Adventure reviews from Read Hot
Groups discuss and compare their logs. Each group summarises and displays their
findings, as traits and strategies, outlining profile of Brian as a
survivor, sharing it with the class. Follow up with class discussion and debate
as a response to the novel:
- How credible was Brian's situation?
- How did you rate him as a survivor?
- How would you have reacted in his position? etc.
Preparation for Assessment Activity 1:
Transactional writing task
- Students will need a copy of the assessment
activity and class' profile of an Archetypal Survivor and profile of
Brian as a survivor, together with their Hatchet
- Teacher discusses with the class/elicits ideas for the process of transactional
Teacher models the
process emphasising the structure and models the format for transactional
- an introduction, explaining Brian's situation, giving his/her
opinion of Brian's success as a survivor, citing at least three reasons
- body, where each point is stated, an example from the novel is given
and explained in a separate paragraph; paragraphs are linked
- conclusion, where the student compares Brian's survival profile with
that of the Archetypal Survivor
- Teacher issues the user-friendly
rubric (an adaptation of the Level 5 key indicators from the
assessment schedule for Assessment Activity 1) as their guide and aim for this
transactional writing activity based on the teacher model. Students are encouraged to
share their writing during this process, using the user-friendly rubric as an
- Teacher gives individual help to students, who then share their drafts in their
groups for conferencing feedback, using the user-friendly
Preparation for Assessment Activity 2:
Poster and dramatic presentation
- Students will need a copy of this assessment
activity their Research
Findings and Hatchet
- Teacher models the use of a simple Venn Diagram
Organiser to show how to present the similarities and differences between Brian and
a true life survivor for poster presentations.
- Posters are then wall-displayed for peer assessment and teacher assessment (see
(See note on Assessing against the
Displayed posters are
- peer assessed - class discuss and design an assessment schedule; each student to assess
another's poster (see an example of a class
designed assessment schedule).
- Teacher assessed - each student is assessed for his/her comparison and presentation using
Student EvalutionGroups discuss the questions on the Evaluation
Sheet then individually complete it.
Assessment Resource Banks:
For Hatchet student activities and related links, try:
For author comment and biography, teaching ideas, thematic connections, links, try:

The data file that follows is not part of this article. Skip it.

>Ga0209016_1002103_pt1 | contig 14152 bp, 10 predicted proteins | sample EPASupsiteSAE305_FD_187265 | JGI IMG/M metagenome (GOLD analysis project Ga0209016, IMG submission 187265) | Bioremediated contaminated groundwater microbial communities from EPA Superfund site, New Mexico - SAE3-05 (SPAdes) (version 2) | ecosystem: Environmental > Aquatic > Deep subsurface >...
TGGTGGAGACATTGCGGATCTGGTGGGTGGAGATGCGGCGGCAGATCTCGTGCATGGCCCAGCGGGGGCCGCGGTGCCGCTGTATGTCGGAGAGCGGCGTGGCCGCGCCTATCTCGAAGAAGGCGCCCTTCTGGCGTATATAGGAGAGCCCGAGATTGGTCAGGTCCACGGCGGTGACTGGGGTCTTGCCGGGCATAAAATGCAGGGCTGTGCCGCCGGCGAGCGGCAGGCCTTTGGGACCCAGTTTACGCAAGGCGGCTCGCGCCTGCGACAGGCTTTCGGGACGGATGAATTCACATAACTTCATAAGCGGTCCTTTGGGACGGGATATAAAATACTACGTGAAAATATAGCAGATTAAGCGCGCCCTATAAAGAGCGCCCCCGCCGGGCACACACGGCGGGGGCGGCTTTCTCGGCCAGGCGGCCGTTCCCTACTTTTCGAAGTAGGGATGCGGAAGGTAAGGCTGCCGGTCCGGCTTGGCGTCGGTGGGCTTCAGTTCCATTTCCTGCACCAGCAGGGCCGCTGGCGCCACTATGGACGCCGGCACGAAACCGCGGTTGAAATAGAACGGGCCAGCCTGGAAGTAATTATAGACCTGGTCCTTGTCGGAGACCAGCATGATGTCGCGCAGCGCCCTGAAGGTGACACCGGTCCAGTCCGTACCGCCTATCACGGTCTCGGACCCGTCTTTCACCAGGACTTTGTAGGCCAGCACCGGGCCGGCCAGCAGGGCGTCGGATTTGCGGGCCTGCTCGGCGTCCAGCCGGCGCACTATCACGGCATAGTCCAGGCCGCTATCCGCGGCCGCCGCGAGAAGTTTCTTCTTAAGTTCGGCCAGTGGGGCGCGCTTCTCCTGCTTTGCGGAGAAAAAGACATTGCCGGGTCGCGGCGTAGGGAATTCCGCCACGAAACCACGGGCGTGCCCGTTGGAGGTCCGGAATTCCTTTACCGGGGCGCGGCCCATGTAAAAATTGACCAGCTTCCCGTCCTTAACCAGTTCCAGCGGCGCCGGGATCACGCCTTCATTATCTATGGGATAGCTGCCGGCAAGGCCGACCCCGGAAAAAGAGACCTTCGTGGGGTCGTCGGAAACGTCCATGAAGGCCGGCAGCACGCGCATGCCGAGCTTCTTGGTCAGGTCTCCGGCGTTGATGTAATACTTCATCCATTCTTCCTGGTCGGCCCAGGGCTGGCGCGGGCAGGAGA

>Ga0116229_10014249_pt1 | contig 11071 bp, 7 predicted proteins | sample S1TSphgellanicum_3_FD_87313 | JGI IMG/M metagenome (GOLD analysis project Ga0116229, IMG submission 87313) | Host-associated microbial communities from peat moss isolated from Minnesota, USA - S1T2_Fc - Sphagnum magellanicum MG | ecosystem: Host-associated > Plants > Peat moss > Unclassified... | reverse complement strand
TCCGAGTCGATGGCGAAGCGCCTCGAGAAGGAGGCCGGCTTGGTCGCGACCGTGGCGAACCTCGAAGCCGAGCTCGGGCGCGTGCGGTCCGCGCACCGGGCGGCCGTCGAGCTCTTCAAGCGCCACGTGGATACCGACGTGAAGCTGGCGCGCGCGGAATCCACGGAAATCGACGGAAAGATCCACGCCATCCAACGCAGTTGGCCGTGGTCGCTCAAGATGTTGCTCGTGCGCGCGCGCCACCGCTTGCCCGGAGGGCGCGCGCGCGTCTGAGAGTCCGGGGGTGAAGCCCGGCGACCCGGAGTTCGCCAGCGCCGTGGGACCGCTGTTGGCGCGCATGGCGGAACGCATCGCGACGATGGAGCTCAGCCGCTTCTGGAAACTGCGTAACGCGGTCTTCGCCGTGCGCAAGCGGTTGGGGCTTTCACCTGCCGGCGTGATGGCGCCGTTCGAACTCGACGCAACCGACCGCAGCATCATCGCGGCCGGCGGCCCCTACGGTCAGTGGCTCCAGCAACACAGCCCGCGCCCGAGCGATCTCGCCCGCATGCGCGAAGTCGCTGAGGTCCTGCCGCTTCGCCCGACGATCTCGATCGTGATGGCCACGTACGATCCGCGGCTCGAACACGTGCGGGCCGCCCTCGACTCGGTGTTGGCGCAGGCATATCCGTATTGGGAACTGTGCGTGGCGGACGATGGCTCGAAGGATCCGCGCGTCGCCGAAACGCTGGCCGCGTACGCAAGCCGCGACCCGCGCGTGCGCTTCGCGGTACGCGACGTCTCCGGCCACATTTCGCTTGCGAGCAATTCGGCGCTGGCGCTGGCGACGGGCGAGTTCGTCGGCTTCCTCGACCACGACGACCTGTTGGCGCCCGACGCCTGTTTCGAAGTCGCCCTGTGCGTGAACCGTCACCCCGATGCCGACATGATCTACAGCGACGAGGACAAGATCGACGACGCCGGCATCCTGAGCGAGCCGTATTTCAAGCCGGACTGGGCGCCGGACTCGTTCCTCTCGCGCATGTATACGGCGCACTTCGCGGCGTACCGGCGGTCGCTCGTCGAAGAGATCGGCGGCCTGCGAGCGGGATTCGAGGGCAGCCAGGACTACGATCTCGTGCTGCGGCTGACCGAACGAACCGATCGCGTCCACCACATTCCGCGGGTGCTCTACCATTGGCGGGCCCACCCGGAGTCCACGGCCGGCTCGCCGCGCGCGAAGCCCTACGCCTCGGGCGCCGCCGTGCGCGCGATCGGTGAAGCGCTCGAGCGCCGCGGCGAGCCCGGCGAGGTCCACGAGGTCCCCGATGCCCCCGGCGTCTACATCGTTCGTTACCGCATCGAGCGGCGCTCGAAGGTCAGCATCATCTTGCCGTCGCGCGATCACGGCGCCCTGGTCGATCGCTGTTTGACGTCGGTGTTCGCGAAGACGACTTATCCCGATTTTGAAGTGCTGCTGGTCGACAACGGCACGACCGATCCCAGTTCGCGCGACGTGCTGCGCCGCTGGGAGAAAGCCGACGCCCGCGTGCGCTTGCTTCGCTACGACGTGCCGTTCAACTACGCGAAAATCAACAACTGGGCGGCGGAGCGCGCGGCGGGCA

For the non-fiction version of his adventures which link him to the Brian books:
Pages of links and ideas:
- Venn Diagram Basic
Stories of Survivors:
NB: There are thousands of sites listed when any combination of the key search words
survival, survivors, adventure, true-life, fictional, biographies, autobiographies
are keyed in. Although there are a number of survival 'situations', sites relating to
sexual abuse and Holocaust survivors are often listed first in search results.
- Paulsen, Gary
Hatchet, Macmillan Children's Books (1992)
- Library resources - auto/biographies, encyclopedias, INNZ, CD ROM's,
- Reader's Digest stories
- Heinemann, Rigby. (1994) "The Ice Man" story from Disaster and Survival.
- Activity Resource Book: #2642 Hatchet, Hawker Brownlow Education
- Large sheets of paper for group work and poster work, felt markers, etc.
- The film/video of Hatchet, A Cry in the Wild, only appears to be
available in Canada and the US, in NTSC format.
These group activities could provide enrichment for the more able students or present
further opportunities for teacher assessment of students, eg. they could be asked to
justify their choices in a written response.
- Design a board game based on Brian's survival experiences, eg. a "Snakes and
Ladders" type game where his good decisions/luck lead to some kind of 'reward', and his
bad decisions/luck incur a 'penalty'.
- Take part in the Hatchet Internet Hunt
- Play The
Survival Game justifying a decision.
- Using the survival auto/biographies students have researched, set up a panel
discussion where students pose questions to A Panel of
- Students could research and produce a personal safety and survival tips pamphlet or
design a survival kit to include in their school's Outdoor Education programme.
Survival has basic, relevant information.
- Students could read the other Brian Books which follow on from Hatchet together
with Guts: the true stories behind Hatchet and the Brian Books. As a further
activity, students could identify which of Paulsen's real life survival experiences
occur in which of the Brian Books, as a cross-referencing exercise.